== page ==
Unsurprisingly, when assessing the strength of each nation over individual Track and Field events, the United States stands out as a dominant performer across most disciplines. Its strongest events include the 110-meter Men’s Hurdles (54 medals), Men’s Shot Put (47 medals) and Men’s 200-meter (46 medals).
Curiously, The United Kingdom has medalled across many Track and Field events, but has never controlled individual events to the same degree as America. The UK has experience the most success across the Men’s 1500-meter (14 medals), 4 X 400 Men’s Relay (11 medals) and Men’s 800-meter (10 medals).
Germany has also produced a succession of successful Olympic Track and Field teams, medalling in all but six events. Historically, its best events include Women’s Javelin Throw (15 medals), Women’s Shot Put (15 medals) and Men’s Decathlon (11 medals). Interestingly, Germany’s next best medal earning Track and Field events include the Women’s Discus Throw (10 medals), Women’s 100-meter (9 medals) and the 4 X 100 Women’s Relay (9 medals). Is there a potential reason for the strong performance of Germany’s female athletes? We might have a controversial answer; but you’ll have to check out tomorrow’s blog to discover what it is…
Top individual medal winners in Olympic Track and Field competition (1896 – 2008 Summer Games)
Paavo Nurmi – as mentioned in our Analyzing the greatest Olympians with data visualization data blog – won a record 12 Olympic medals, nine of them Gold, in his decorated running career. The Finish runner was a champion middle and long distance athlete during the 1920s, setting 22 world records in distances ranging from 1500 meters to 20 kilometers. Nurmi won five of his Gold medals in a single appearance at the 1924 Paris Olympics.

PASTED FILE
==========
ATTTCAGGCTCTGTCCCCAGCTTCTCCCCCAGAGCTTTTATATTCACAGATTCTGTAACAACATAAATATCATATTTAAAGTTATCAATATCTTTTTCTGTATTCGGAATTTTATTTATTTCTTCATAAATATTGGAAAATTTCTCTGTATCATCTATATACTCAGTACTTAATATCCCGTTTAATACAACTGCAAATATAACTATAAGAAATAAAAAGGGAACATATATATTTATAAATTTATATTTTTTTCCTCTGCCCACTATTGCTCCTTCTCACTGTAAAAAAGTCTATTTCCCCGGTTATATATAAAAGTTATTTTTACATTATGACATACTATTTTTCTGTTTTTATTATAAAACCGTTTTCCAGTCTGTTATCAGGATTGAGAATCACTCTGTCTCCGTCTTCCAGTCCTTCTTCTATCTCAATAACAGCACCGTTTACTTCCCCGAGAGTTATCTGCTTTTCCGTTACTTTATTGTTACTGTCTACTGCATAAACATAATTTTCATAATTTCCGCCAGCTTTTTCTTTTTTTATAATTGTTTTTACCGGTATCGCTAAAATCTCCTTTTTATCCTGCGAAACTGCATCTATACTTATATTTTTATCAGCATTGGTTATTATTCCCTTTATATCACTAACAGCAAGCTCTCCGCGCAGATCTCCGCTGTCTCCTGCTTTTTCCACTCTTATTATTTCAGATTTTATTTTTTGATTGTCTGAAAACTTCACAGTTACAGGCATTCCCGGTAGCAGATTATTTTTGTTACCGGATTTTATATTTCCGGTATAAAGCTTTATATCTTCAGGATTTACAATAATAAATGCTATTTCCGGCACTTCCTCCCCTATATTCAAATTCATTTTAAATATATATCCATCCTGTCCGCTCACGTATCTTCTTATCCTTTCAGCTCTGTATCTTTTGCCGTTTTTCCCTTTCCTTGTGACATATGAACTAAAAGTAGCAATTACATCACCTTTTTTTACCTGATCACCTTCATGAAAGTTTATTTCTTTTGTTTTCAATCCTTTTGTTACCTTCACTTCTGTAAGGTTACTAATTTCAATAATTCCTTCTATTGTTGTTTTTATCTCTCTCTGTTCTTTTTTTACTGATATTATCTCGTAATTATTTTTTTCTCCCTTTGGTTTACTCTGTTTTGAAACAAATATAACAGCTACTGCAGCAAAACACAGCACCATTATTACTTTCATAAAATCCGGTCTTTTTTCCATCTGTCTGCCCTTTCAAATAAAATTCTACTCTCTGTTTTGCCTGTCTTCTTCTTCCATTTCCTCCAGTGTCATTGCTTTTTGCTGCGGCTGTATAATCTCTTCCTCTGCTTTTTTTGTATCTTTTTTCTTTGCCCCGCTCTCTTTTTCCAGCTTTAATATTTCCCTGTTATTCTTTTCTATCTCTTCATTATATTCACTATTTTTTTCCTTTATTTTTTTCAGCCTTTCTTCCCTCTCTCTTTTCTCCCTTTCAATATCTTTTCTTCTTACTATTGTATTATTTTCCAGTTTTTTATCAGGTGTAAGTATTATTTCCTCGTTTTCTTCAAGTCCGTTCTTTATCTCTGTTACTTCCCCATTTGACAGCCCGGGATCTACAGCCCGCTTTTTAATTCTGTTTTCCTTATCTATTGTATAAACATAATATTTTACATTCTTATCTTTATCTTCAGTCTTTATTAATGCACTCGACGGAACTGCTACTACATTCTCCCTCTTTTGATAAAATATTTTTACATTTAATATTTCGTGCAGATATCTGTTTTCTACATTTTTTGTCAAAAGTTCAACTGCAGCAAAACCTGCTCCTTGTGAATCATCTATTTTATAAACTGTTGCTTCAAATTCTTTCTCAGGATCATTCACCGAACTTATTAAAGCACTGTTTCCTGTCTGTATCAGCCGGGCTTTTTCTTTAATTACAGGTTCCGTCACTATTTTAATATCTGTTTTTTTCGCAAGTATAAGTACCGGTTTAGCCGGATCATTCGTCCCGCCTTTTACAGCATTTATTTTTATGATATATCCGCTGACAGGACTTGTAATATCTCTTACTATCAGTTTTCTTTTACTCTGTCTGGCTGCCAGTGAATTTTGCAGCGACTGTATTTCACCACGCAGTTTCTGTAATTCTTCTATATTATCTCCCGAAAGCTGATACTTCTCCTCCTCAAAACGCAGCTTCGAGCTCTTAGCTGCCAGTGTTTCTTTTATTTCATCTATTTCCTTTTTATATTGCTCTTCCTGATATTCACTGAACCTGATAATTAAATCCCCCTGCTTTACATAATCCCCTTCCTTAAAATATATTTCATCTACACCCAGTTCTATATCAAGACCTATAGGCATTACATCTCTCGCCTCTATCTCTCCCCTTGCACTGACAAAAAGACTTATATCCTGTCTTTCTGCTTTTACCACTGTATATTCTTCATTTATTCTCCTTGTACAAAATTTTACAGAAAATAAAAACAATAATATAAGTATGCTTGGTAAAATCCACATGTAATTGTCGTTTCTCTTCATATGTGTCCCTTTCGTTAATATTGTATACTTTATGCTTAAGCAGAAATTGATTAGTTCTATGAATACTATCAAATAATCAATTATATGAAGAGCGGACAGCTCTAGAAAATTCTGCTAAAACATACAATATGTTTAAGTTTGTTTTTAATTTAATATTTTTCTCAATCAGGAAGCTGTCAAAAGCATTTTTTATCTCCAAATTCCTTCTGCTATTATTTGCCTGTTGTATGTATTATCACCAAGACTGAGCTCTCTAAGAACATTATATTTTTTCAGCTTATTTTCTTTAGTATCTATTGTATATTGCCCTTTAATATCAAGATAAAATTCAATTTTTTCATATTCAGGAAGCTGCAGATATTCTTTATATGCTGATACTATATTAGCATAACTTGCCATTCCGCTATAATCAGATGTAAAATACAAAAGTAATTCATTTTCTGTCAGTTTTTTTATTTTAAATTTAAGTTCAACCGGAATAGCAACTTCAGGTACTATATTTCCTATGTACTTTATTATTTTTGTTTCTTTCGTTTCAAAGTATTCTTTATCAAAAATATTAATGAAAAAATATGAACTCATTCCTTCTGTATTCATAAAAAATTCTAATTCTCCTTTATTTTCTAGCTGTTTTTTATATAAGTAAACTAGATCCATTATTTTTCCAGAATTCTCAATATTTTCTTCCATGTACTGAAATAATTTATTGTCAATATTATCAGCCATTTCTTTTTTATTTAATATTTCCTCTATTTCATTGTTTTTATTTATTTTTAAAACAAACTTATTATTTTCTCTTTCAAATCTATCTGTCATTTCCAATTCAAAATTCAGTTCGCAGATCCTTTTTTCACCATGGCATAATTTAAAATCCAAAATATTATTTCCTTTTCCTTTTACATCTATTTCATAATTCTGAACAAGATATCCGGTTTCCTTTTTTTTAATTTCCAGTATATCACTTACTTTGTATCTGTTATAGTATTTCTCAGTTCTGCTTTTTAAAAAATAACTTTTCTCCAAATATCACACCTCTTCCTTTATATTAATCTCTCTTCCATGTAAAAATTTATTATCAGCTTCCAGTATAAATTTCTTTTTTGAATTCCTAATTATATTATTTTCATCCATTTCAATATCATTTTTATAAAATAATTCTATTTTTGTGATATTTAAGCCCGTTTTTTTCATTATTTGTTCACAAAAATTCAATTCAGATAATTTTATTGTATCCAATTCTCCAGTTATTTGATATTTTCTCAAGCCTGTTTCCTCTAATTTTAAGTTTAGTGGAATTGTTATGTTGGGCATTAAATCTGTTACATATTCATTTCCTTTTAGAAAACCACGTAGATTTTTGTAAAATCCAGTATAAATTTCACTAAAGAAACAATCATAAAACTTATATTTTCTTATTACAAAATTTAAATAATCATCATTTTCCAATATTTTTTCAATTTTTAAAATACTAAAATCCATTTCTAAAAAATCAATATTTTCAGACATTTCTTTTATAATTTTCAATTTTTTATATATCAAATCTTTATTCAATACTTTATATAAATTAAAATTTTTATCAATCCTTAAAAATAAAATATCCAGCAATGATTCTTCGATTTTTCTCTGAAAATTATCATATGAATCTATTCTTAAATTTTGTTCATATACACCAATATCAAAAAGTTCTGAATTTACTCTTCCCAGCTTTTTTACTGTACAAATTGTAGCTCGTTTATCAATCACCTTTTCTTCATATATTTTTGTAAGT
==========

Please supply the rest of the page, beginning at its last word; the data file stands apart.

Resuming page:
American Ray Ewry won 10 medals – all of which were Gold – in several remarkable Olympic appearances in the early 1900s. Ewry still holds the record the number of Gold medals won by a single Track and Field athlete. Additionally, his eight individual Gold medals (those not won as a member of a team event) make him second only to American swimming machine, Michael Phelps.
Another American, Carl Lewis, rounds out the top three. Lewis won nine Gold and one Silver medal across the 100-meter, 200-meter and Long Jump events. The International Olympic Committee voted Lewis the “Sportsman of the Century”.
Track and Field: Medal count by country over time at the Summer Games (1896 – 2008)
Again, the historical supremacy of The UK and USA is made obvious when analyzing Track and Field success over time. The UK has won at least one medal at all Olympic Track and Field meets. The same goes for the US, with the exception of its 1980 boycott.
And, thanks in part to the “Flying Finns” Paavo Nurmi, Hannes Kolehmainen and Ville Ritola, Finland is the next most consistent nation at Summer Games Track and Field events, taking home medals in all but three Olympics.
Where to next?
Be prepared for some controversy when tomorrow’s post reflects on doping at the Olympics. Yellowfin’s series of Olympic data blogs will continue to appear daily until London’s Closing Ceremony (12 August).